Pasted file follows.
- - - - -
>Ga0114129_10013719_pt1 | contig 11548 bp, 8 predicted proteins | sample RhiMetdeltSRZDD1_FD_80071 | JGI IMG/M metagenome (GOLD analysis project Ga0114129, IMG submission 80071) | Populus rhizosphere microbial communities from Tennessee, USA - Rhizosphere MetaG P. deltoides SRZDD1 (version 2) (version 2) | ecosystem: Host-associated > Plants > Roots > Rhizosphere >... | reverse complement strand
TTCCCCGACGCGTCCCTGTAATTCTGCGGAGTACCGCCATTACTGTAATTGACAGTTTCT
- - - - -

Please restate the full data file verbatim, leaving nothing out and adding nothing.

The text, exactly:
>Ga0114129_10013719_pt1 | contig 11548 bp, 8 predicted proteins | sample RhiMetdeltSRZDD1_FD_80071 | JGI IMG/M metagenome (GOLD analysis project Ga0114129, IMG submission 80071) | Populus rhizosphere microbial communities from Tennessee, USA - Rhizosphere MetaG P. deltoides SRZDD1 (version 2) (version 2) | ecosystem: Host-associated > Plants > Roots > Rhizosphere >... | reverse complement strand
TTCCCCGACGCGTCCCTGTAATTCTGCGGAGTACCGCCATTACTGTAATTGACAGTTTCT